After some time of experiencing a slow down in the area of inflation, we are firmly back into periods of accelerating inflation. Year on year inflation is up for the second consecutive month while month on month inflation has hit a 13 month high. With that in mind, we need to start thinking about how to preserve the value of our money in these inflationary times. We will discuss the options available, looking at their pros and cons.
Stock markets in general tend to be a very good inflation hedge all over the world. It makes sense, if inflation is an increase of prices in an economy then the very businesses that raise prices of their products are likely to be shielded from the effects of inflation. Their valuations will tend to compensate for inflation. In Zimbabwe, the stock market has not only compensated for inflation but has comfortably beaten it in recent times. It doesn’t matter which measure of inflation you use between the Consumer Price index (ZimStat) and the parallel market rate, you can see in the graph below (using October 2020 as a base month making all values 100) just how well the ZSE has done. And that’s just the average, with a little skill and experience such rates of return are beatable. Stock market-linked investments such as unit trusts also fit in here. Products like Unit Trust Funds and the ETF take some of the complexity and donkey work out of investing in stock markets.
In times of inflation, there is a concept known as real value accounting. It’s a fancy way of saying we value things based on something we know has a stable value because of its utility. This is the way the US dollar is viewed in Zimbabwe. However, the US dollar is not the only real value unit. Items like gold internationally and maize, goats and other items locally are used as real value units. All of these things can be grouped as commodities. As we’ve already established in inflationary environments where commodities become real value units they become measures of the value of money rather than money indicating their value. There are a lot of commodities you can consider in this regard that serves this very purpose. Commodities, depending on which you go with lack divisibility and may involve additional expertise such as rearing livestock or identifying gold.
Cryptocurrency is a divisive topic in this regard. Many cryptocurrencies are accused of having no intrinsic value and this is true. However, some cryptocurrencies do have intrinsic value. Which cryptocurrency you choose to use as an inflation hedge is something you need to look at very carefully. That said cryptocurrencies, in general, have done well as inflation hedges in recent times. Even Bitcoin with its downs and ups is up roughly 110% this year at the time of writing. This is important as we compare to a commodity like gold which has not fared well in 2021 down 3.73% over 12 months but up 41.31% over 5 years at the time of writing. Cryptocurrencies of course have two major drawbacks, complexity and access. For complexity, there is no solution but to understand the world of crypto. As for access issues you may want to look at the more accessible crypto options, even our local Zimbocash has a positive Year to date return of 785.25% (04 November 2021) which is higher than the change in the parallel market rate of 70% at the end of September.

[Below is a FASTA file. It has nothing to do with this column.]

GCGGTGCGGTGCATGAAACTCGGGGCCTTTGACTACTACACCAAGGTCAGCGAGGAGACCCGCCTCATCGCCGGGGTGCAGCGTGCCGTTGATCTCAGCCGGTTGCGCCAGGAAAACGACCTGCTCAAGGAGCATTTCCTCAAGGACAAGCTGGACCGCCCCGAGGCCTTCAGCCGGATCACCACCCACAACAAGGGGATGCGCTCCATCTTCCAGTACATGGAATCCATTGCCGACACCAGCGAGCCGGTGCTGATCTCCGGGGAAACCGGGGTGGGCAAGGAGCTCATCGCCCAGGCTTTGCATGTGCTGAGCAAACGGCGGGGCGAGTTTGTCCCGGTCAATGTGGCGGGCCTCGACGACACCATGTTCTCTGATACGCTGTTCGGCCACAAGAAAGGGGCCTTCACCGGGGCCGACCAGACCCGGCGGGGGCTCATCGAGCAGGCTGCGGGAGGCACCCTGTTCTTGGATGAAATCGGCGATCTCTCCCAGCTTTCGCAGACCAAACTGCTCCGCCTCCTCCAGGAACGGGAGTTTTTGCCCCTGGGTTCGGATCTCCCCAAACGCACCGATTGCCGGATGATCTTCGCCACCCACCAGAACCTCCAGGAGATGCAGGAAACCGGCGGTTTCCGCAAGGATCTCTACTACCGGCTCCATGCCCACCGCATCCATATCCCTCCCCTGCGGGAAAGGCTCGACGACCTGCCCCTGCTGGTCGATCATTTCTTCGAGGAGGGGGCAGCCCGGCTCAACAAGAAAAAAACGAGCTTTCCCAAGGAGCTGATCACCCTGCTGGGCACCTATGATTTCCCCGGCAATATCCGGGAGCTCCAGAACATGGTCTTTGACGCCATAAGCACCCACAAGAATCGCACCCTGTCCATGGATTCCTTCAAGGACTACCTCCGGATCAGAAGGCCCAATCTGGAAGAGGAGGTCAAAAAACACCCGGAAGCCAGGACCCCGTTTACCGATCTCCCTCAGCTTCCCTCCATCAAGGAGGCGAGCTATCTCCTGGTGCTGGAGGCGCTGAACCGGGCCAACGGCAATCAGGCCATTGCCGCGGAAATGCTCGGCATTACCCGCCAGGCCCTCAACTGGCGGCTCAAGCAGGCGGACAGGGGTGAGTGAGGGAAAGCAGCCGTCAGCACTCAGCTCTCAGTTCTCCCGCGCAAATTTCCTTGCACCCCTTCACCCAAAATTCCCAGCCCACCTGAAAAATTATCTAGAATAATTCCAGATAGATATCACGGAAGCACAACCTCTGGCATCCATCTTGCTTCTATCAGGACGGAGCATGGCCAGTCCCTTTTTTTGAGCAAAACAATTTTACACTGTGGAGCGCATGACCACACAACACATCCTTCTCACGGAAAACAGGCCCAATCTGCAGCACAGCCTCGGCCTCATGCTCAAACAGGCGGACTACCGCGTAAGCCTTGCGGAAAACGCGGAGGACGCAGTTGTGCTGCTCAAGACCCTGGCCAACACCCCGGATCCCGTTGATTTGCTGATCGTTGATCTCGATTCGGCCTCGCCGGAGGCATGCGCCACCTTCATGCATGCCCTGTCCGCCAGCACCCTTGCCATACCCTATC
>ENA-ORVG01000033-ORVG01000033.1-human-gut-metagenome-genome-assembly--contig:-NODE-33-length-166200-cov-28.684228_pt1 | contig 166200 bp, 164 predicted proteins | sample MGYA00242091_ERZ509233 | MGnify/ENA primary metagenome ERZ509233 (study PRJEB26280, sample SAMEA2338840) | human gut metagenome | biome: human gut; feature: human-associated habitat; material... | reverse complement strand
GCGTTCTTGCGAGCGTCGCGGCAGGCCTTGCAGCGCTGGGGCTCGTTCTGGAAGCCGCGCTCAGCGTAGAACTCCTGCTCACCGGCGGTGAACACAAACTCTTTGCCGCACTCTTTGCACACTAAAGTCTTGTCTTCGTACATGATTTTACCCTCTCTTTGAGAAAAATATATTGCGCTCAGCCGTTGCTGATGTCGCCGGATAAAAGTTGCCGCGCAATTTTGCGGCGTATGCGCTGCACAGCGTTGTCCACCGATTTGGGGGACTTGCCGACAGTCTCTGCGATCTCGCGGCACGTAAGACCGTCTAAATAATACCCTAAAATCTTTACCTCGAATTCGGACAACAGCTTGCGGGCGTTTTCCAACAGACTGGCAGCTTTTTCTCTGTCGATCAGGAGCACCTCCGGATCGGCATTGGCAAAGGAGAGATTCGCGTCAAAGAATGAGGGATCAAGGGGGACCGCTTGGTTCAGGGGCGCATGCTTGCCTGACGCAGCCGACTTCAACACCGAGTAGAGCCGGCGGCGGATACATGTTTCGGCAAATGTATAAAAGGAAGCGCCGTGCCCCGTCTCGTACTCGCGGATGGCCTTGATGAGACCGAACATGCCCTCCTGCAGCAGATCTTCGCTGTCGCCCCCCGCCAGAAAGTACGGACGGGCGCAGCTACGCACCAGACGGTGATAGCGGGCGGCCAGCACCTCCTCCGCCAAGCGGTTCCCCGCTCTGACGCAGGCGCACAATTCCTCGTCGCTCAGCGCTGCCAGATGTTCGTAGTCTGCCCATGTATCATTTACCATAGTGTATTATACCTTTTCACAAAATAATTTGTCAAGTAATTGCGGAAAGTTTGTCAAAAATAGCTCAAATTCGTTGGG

Real estate is another great inflation hedge. Property prices tend to move with the rate of inflation and will adjust for changes in the value of money. Property prices in Zimbabwe do this and then some. Bearing in mind that rental income is also a viable way to make money from real estate. Rental prices in Zimbabwe though low are just about universally pegged to the US dollar. This means whether your goal is to make money from rental income or disposal of the property, real estate is a very good inflation hedge. Of course, the property has a very high buy-in or minimum threshold so this is suitable for people who are trying to protect large amounts of money from inflation.
This is a strange one to have on this list and that’s why I saved it for last. Hear me out. Traditionally in times of inflation cash represents a bad inflation hedge, fair enough. However, when we look specifically at inflation in Zimbabwe there are two important things we should be aware and both are visible in the graph above with both the Consumer Price Index and Parallel market exchange rate. Firstly, change in parallel market rates is a decline in the value of the Zimbabwean dollar against the US dollar. So if you buy US dollars with your Zimbabwean dollars you are already hedging against inflation. Secondly and more importantly the graph shows us that as inflation has started increasing the parallel market rate has started increasing at a rate that outpaces CPI. Now sure we can have a chicken and egg discussion here as to which causes which or we can simply accept that US dollars protect your money from inflation in Zimbabwe. With the RBZ allowing citizens to buy US dollars from Bureau de Changes at the official market rate which is just below 100, at US$50 per week that’s US$200 a month for you as an individual. This was recently updated to allow a once-off purchase of US$100 per month. However, there are considerations of security if you want to keep physical cash and banking if you want to keep the money with an institution.